Please, do not put a mask or face covering on your baby or any child under the age of 2 years. Face coverings of any kind create a risk of suffocation for infants and young children.
- Managing Your Stress
Getting ready for a new baby can be stressful, even in the best of times. Getting ready for a new baby during COVID-19 may be more stressful. To best care for your baby, it’s important you also take care of yourself. Here are some ideas to cope with your own stress during this time:
- Create and keep a list of community resources such as emergency numbers, doctors, social services, mental health centers, crisis hotlines and public health offices.
- Stay up to date about the COVID-19 situation in your area and state, but be careful about how much time you spend watching the news or reading about COVID-19. When you begin to feel anxious, confused, panicked or overwhelmed, take breaks from the news and social media.
- Make a list of activities that you find relaxing, such as taking a walk, reading a book, listening to music, talking to a trusted friend or family member, drawing, watching a movie, journaling, etc.
- Try meditation or relaxation exercises; many can be found for free online.
- Spend time with family that is consistent with family interests and cultural values.
- Have some structure or routine in schedules. This makes things feel less out of control and can be very reassuring to people of all ages.
- Try to have healthy eating and sleeping habits.
- Remember that feeling stressed, worried, lonely, fearful, bored, angry or panicked are normal reactions to this very stressful situation.
- Keep (virtual) appointments with your health care providers to take care of your physical and mental health.
- Focus on activities that bring you hope, optimism, gratitude and purpose – we know these things help people overcome stress and adversity.
- If you already have anxiety or depression, talk to your provider about whether counseling or medication might be helpful for symptoms that are getting worse. University Hospitals have mental health professionals who specialize in women’s mental health during pregnancy and after the birth of a baby. You can also look for support resources through Postpartum Support International, which supports the mental health needs of parents before, during and after pregnancy.
- Tips for Talking with Children About COVID-19
If you have other kids at home, it’s important to address the situation in a way that makes sense to your child(ren). Children may have very different reactions and feelings if you or another caregiver is sick. It is important that trusted adults are open and willing to talk with children about their feelings and reactions in a way that is at the child’s level of understanding. It is also important for adults to manage their own worries around their children and limit exposure to “grown-up” conversations.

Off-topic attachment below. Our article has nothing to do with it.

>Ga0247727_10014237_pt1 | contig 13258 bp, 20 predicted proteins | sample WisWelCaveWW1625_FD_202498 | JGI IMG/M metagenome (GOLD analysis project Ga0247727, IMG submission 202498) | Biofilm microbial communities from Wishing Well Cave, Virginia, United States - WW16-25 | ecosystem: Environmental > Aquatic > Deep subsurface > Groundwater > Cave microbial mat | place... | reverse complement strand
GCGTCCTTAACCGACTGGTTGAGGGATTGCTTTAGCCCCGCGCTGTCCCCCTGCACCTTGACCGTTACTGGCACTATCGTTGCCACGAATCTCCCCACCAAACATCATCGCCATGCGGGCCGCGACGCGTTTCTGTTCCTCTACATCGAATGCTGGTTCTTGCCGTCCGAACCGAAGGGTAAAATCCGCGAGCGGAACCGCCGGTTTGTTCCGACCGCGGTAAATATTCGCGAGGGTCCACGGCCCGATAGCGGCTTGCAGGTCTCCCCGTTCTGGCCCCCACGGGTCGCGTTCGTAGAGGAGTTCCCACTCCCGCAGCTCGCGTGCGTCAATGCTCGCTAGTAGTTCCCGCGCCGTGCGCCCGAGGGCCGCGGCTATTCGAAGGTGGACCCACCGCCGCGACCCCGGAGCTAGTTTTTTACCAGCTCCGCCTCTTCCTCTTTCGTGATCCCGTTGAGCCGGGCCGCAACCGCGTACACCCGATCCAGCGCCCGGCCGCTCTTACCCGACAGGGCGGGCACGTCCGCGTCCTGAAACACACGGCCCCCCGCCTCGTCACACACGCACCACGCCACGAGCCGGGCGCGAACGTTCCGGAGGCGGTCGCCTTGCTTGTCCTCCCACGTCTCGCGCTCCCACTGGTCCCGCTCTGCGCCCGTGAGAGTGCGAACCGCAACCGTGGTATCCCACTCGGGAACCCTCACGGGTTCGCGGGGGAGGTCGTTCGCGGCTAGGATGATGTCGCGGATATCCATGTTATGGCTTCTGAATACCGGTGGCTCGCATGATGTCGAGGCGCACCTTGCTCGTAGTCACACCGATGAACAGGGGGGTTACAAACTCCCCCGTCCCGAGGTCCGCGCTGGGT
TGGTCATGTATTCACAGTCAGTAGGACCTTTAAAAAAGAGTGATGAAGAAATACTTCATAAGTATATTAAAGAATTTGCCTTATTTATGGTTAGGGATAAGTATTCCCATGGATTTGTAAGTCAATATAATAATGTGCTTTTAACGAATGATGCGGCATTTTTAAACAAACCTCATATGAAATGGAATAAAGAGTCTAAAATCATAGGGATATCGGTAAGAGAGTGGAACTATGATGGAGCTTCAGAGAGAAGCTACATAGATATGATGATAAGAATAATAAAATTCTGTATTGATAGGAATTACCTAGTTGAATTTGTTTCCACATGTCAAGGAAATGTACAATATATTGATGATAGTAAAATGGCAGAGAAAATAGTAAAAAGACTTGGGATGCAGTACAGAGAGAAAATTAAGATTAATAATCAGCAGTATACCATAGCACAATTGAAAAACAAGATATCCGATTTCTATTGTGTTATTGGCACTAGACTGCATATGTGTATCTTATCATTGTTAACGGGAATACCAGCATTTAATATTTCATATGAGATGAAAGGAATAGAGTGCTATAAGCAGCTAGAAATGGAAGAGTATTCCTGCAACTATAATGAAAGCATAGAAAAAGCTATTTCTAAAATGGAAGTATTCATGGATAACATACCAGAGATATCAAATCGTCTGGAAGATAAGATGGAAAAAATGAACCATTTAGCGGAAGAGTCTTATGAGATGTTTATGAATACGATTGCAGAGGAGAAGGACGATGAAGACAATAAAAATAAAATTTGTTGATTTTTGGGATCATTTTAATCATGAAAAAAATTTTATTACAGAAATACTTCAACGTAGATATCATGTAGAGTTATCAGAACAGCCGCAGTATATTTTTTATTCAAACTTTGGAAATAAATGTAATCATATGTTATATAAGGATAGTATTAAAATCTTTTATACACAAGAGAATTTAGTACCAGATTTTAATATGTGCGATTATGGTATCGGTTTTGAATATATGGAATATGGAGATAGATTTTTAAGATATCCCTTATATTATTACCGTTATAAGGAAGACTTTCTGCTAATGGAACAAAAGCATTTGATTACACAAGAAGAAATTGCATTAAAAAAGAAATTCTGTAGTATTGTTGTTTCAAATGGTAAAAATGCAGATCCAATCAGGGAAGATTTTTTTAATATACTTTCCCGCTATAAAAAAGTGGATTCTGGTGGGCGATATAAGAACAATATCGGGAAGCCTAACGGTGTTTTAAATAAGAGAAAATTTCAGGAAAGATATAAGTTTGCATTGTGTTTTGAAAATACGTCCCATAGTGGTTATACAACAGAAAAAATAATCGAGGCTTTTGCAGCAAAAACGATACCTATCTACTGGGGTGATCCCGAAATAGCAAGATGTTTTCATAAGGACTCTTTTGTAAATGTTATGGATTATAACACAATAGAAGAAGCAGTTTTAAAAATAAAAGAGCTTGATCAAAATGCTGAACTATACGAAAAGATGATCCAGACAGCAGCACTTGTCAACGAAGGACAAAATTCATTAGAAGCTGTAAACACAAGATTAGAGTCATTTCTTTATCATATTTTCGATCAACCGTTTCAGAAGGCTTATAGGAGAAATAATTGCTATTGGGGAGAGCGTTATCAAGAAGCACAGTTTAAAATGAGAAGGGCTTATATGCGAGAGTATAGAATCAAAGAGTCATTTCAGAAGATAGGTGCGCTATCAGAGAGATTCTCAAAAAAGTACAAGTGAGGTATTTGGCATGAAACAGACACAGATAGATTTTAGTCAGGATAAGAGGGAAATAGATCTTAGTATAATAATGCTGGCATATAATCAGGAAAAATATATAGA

- Tips for Talking with Others About COVID-19
Sharing information about your health with trusted friends and family members is safer for everyone and can let others offer you and your family support. It is nothing to be ashamed of. When others know, they can offer their support, emotionally and physically.
- Other Online Pregnancy Resources
- University Hospitals COVID-19 Information
- CDC COVID-19 Pregnancy and Breastfeeding Info
- CDC COVID-19 Guidelines for Caring for Pregnant Women in the hospital
- American College of Obstetrics and Gynecologists Recommendations
- The Society for Maternal-Fetal Medicine
- National Institutes of Health Special Considerations in Pregnancy and Post-partum Care
- COVID-19 FAQs by BabyCenter and the Society for Maternal-Fetal Medicine
- COVID-19 Birth Defect and Lactation Information by MotherToBaby
- Academy Breastfeeding Medicine Statement on COVID-19
- World Health Organization
- Other Parenting Resources
- Where to Seek Help When Stress Becomes Overwhelming
- Call your healthcare provider(s)
- United Way's First Call for Help Dial 211 or 216-436-2000
- Frontline 24/7 Crisis Services in Cleveland: 216-623-6888
- Cuyahoga County Suicide Prevention, Mental Health Crisis, Information and Referral Hotline: 216-623-6888
- Cuyahoga County Alcohol, Drug Addiction and Mental Health Services
- Domestic Violence and Child Advocacy Center (Greater Cleveland) 24-hour Domestic Violence Helpline: 216-391-HELP (4357); Family Helpline: 216-229-8800
- Cleveland Rape Crisis Center 24-Hour Hotline: 216-619-6192
- Cuyahoga County Children and Family Services 24-hour Child Abuse Hotline: 216-696-KIDS (5437)
- National Parent Helpline (Monday through Friday, 10 am – 7 pm PDT) – Call 1-855-2736 for emotional support and advocacy for parents
- Substance Abuse and Mental Health Services Administration (SAMHSA’s) free 24-hour Disaster Distress Helpline at 1-800-985-5990
- National Suicide Prevention Lifeline (24/7) – Call 800-273-TALK (8255); Online chat support
- National Alliance on Mental Illness Crisis Text Line (24/7) – Text NAMI to 741-741
- National Domestic Violence Hotline (24/7) – Call 800-799-SAFE (7233)
- National Sexual Assault Hotline (24/7) – Call 800-656-HOPE (4673); Online Hotline